Renowned photographer Teoh Peng Kee's verdict on Canon's foray into full-frame mirrorless

    Internationally acclaimed lensman Teoh Peng Kee delighted camera pros by sharing his expertise, insights and anecdotes about the EOS system while showcasing his awe-inspiring photos taken around the world using the Canon EOS R.

     

    Canon EOS guru and walking dictionary Teoh Peng Kee talks about the EOS R and RP during a delight session held in Manila where he shares how Canon’s new full-frame mirrorless cameras became his instant favorites.

    Manila, Philippines – “I fell in love with the Canon EOS R the very first time I held one,” shared Teoh Peng Kee during his well-attended talk by professional photographers, videographers and content creators alike in Manila.

    His daily carries are the new full-frame mirrorless cameras released by Canon, the EOS R and EOS RP. “These new systems have been getting a lot of attention as it competes directly with other mirrorless units from other brands. This is Canon’s first entry into the full-frame mirrorless game and so far, I’m very impressed,” he explained.

    Often teased as a walking dictionary of the Canon EOS system, Teoh’s storied experience and career in photography span two decades. He started as a sales manager in Canon Malaysia and back then, he was in charge of the pro-business unit that deals with professional photographers and studios. “I spent my first salary from my first ever job in cameras and lenses. All my bonus and salaries in my first six years working became cameras and lenses,” he joked.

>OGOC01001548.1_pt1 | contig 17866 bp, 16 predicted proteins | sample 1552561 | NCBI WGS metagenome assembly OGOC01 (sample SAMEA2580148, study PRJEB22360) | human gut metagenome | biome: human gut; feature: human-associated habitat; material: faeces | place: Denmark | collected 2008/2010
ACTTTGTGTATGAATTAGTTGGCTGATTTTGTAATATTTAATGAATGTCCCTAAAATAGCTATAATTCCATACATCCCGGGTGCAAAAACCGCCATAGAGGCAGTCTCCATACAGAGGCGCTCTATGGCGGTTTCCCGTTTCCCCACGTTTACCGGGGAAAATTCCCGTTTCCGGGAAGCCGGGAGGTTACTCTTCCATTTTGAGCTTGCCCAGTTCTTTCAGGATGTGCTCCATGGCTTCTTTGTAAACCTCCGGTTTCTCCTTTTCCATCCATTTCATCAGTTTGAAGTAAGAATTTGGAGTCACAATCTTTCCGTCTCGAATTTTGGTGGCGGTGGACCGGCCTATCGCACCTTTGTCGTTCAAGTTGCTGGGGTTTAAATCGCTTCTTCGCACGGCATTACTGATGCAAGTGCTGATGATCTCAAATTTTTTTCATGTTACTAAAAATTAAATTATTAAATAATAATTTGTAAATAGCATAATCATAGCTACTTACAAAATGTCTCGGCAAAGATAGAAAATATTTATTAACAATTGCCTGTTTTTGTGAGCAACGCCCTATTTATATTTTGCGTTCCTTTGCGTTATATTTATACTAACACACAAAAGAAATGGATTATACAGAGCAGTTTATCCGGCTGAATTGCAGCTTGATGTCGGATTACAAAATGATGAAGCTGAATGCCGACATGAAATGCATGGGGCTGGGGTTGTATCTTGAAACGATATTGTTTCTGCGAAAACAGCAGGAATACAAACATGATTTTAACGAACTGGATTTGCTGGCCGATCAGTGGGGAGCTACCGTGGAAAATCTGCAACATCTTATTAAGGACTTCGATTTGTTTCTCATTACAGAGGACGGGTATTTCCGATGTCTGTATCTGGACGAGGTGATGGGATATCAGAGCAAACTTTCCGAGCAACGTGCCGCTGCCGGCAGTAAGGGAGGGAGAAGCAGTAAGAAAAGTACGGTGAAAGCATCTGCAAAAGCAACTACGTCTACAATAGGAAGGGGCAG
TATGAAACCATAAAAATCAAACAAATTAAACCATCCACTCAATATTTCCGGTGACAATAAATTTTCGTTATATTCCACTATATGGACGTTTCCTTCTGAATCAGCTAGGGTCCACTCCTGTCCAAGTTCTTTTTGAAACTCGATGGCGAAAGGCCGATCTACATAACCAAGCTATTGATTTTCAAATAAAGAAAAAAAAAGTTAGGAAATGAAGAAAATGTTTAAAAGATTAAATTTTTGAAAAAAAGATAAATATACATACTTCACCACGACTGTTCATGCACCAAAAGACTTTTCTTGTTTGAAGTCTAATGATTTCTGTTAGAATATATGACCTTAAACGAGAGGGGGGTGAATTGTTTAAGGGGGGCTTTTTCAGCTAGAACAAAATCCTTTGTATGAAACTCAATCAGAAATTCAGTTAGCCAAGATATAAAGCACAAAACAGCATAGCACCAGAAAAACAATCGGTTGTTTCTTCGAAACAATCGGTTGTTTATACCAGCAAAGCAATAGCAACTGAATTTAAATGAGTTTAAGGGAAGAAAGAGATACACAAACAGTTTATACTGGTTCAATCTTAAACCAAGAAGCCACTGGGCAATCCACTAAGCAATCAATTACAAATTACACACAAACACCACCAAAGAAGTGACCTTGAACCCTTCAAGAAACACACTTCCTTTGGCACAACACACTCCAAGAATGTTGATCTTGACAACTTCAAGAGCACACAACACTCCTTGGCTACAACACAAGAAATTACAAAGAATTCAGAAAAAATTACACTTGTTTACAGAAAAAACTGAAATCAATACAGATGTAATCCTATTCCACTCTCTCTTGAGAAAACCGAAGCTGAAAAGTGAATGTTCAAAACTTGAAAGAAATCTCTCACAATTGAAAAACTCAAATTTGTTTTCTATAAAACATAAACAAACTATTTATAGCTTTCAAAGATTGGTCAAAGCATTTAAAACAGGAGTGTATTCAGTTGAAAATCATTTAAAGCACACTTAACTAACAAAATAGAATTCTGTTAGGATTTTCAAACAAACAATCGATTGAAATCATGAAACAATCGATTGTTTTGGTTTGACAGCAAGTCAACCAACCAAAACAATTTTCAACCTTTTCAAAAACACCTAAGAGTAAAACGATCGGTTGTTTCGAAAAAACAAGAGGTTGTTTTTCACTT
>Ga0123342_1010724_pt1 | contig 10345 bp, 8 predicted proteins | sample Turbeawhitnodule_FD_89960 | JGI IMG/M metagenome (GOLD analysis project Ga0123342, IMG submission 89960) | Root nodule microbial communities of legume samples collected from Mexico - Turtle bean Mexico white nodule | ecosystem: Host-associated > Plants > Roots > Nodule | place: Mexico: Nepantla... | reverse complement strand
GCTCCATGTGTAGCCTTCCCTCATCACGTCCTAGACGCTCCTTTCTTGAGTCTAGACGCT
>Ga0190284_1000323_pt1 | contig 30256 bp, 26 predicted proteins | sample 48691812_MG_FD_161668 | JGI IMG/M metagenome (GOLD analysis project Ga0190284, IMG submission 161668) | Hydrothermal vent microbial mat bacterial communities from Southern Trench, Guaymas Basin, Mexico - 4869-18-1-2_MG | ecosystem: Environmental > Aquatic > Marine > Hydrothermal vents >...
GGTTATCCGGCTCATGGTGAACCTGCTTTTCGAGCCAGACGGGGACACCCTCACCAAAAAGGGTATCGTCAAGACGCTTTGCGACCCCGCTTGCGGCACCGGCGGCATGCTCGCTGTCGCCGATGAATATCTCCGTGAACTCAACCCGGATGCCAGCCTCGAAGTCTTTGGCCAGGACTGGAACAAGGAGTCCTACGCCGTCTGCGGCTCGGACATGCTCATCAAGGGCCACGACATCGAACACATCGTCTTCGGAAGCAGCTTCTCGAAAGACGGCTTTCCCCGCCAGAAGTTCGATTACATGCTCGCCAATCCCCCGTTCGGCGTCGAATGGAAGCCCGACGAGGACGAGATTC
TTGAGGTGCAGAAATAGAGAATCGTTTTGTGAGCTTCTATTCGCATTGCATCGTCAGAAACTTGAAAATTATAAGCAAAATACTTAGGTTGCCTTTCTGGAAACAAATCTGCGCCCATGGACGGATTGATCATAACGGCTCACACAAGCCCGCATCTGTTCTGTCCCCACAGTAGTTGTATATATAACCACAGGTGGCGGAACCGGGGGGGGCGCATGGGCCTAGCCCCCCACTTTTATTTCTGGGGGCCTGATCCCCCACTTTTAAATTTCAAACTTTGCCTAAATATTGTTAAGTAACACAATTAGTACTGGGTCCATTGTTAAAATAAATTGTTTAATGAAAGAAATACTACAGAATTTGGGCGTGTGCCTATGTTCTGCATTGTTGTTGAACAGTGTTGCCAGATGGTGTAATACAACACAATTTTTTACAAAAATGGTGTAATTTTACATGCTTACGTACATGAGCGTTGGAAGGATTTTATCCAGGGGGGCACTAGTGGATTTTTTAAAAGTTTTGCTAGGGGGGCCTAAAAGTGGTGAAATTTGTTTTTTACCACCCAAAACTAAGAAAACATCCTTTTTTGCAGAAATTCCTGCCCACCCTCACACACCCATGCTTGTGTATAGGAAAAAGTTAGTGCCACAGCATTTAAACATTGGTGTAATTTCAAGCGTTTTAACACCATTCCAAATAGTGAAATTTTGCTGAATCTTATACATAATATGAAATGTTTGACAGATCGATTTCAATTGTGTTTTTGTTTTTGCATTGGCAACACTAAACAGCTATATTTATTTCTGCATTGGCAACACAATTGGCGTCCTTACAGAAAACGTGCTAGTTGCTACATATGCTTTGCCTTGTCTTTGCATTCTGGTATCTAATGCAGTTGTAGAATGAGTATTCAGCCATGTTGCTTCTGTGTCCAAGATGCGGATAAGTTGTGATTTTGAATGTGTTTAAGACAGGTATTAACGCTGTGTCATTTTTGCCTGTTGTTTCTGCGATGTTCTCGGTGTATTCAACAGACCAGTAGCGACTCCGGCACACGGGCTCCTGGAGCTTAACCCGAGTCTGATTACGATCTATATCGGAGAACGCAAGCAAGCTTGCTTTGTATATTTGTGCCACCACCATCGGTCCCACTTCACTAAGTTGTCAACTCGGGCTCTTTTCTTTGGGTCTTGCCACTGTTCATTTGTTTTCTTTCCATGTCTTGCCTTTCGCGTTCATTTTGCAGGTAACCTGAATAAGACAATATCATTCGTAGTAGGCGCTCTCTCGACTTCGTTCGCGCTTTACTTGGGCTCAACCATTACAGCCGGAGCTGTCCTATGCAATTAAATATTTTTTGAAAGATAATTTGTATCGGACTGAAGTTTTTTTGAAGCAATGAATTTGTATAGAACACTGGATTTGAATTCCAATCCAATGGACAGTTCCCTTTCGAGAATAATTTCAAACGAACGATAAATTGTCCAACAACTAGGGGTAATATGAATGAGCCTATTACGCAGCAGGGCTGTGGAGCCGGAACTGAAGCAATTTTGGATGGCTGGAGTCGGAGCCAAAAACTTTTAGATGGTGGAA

Teoh is also a longtime Canon advisor on photographic equipment and is a sought-after instructor and speaker in advanced photography seminars and workshops in South East Asia where his talks often receive overwhelming response and attendance.


    Falling in love with the EOS R and RP

    “I was invited during the launch of the EOS R in Malaysia to demo the unit in front of a lot of media. Naturally, photojournalists and photography enthusiasts were attending the event. What I did truly amazed everyone,” narrated Teoh. “I asked for a dark room with only one candle. I then asked someone to light the candle, then invited everyone to take a photo. I took one shot right there and then and showed them the photo I took. Everyone was in awe,” he added.

    When photographers first find out that a new mount system is going to be released, they can’t help but think that this is yet another expensive endeavor to get into. However, with the EOS R, Teoh clarified that it is not a problem because almost all lenses are compatible by using the Canon Mount Adapter EF-EOS R.

    “The EOS R and RP came in the market a bit late, but I think they perfected the system both for EOS users and new users coming into the system. Otherwise, Canon users will hate it if the company came out with an entirely new mount system with all new lenses. So, I think people are very happy with the system being backward compatible,” he explained.